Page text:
Using Breaks as a Tool
Sensory tools are great to be used during other activities, but sometimes students/children actually need a ‘break’ away from the group as an effective tool.
Break Cards (see examples below)
Remember sometimes when feeling anxious, children with ASD have difficulty communicating effectively, so this is why we use visual cards to request a break. You can use in two ways: 1. The student requests the break. 2. You give the student the card as you see anxiety/emotions/disengagement rising.
There are a range of strategies you can use for breaks and here are some to get you started:
- Chewing (allowing to chew gum, chewy tube, etc)
- Quiet area
- Listening to music
- Watching liquid timer
- Humming, rocking
- Sit under a table with blanket over it
- Carry heavy books, box
- Lying under a gym mat, weighted vest, etc
- Mini trampoline
- Rolling on large exercise ball
- Star jumps, jumping
- Push up against wall
- Walk, run
- Imaginary world (some students escape into an imaginary world, this is particularly common for girls on the spectrum).
Some children need specific help to learn to regulate their emotions. Here are five key tips to help them learn to understand and regulate their emotions. This is particularly helpful for students who have meltdowns, shutdowns, anxiety and have often not responded to other strategies.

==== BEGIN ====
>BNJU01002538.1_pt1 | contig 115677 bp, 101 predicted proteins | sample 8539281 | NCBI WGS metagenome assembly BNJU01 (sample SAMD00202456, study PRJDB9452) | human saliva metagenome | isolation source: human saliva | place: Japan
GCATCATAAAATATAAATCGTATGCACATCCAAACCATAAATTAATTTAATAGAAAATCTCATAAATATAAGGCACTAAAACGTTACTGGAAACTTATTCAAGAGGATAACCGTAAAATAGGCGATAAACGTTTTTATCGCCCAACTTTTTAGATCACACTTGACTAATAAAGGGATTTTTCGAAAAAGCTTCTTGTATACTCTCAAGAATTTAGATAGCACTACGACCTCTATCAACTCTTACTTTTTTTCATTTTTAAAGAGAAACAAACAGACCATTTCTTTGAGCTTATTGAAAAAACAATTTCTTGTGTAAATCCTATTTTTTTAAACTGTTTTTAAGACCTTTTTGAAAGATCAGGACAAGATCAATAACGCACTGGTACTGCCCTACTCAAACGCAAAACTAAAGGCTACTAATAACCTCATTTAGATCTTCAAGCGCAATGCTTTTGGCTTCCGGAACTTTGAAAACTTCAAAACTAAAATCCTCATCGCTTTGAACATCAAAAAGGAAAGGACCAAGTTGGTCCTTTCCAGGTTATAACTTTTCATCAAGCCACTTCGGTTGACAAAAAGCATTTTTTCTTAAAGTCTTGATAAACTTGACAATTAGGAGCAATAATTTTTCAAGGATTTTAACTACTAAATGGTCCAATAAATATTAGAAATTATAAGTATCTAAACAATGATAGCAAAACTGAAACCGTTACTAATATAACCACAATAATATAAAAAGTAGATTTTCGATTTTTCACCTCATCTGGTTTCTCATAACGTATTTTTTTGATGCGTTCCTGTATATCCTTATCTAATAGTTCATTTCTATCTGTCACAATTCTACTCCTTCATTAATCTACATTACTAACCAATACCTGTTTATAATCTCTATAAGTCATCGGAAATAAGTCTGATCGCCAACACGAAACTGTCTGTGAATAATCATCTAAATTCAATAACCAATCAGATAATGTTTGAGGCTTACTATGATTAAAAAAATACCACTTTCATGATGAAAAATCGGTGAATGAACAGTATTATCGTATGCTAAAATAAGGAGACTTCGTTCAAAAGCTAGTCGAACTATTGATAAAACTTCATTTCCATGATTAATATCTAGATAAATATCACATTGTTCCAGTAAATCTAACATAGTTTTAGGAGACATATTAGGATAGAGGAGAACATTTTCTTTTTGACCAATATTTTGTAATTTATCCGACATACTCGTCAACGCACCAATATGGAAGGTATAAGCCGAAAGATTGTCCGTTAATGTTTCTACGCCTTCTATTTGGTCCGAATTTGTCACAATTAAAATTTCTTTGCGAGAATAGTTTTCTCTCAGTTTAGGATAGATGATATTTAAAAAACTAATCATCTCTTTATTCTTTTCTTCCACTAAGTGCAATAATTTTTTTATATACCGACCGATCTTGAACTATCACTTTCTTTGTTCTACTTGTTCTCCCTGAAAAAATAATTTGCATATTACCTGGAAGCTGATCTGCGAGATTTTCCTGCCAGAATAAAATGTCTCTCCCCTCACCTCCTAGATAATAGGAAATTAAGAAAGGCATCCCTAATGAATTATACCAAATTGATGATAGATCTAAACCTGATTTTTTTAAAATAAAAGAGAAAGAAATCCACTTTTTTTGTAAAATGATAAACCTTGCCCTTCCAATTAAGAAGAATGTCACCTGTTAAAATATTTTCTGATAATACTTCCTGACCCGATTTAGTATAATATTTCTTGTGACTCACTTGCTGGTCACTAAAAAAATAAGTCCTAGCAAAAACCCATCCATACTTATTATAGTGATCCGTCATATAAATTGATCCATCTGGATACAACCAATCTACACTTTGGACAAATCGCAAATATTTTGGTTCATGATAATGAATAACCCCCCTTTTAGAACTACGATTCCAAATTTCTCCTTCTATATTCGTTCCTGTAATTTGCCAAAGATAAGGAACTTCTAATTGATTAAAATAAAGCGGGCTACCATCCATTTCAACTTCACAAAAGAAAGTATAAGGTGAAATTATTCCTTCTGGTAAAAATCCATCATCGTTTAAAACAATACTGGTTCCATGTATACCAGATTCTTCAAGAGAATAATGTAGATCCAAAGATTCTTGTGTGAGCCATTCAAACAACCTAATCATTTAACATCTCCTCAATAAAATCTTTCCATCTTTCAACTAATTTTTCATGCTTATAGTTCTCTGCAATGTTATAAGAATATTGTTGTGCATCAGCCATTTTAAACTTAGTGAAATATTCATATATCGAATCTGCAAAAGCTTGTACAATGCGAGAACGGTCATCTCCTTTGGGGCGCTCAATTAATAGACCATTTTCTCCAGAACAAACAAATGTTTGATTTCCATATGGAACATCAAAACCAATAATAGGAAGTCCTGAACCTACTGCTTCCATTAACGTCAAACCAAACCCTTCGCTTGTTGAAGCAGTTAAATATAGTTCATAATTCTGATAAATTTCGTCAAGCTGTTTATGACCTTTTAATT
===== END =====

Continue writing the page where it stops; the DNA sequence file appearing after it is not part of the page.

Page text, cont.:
Five Key Steps to Developing Self-Calming Strategies
1. When children are calm and focused, talk with them about how they know when they are feeling or getting upset. Help them to identify internal cues for these feelings (what does it feel like in your head or tummy?) Write these down or draw them in pictures or colours. This will help them to identify the feelings.
2. Talk with them about things that may soothe and calm them. Talk about the things that you use to soothe and calm yourself to give them some context. Help them to practice some of the calming strategies on their list. The list can include things like:
- Taking a walk, drawing, listening to favourite music, jumping on a trampoline.
- Watching TV, reading, playing a favourite game.
- Holding a favourite toy, squeeze balls, stress balls, stuffed animals, etc.
3. Create a plan for both home and school and which strategies are more useful and appropriate in each situation.
4. Decide on specific people with whom they can discuss these strategies when they are calm.
5. Have the child imagine the feelings and sensations of rising anger and rehearse the calming strategy. When he is beginning to get angry the child will have difficulty remembering what to do. With the practice sessions we are endeavouring to make these actions automatic. Teachers can practice calming strategies each morning in the class before the day begins, a good strategy that all children can practice.
Many families and teachers have reported that animals can be another way of helping children to calm themselves. Many schools are introducing animals (dogs, guinea pigs, fish, etc) as a strategy for reducing anxiety.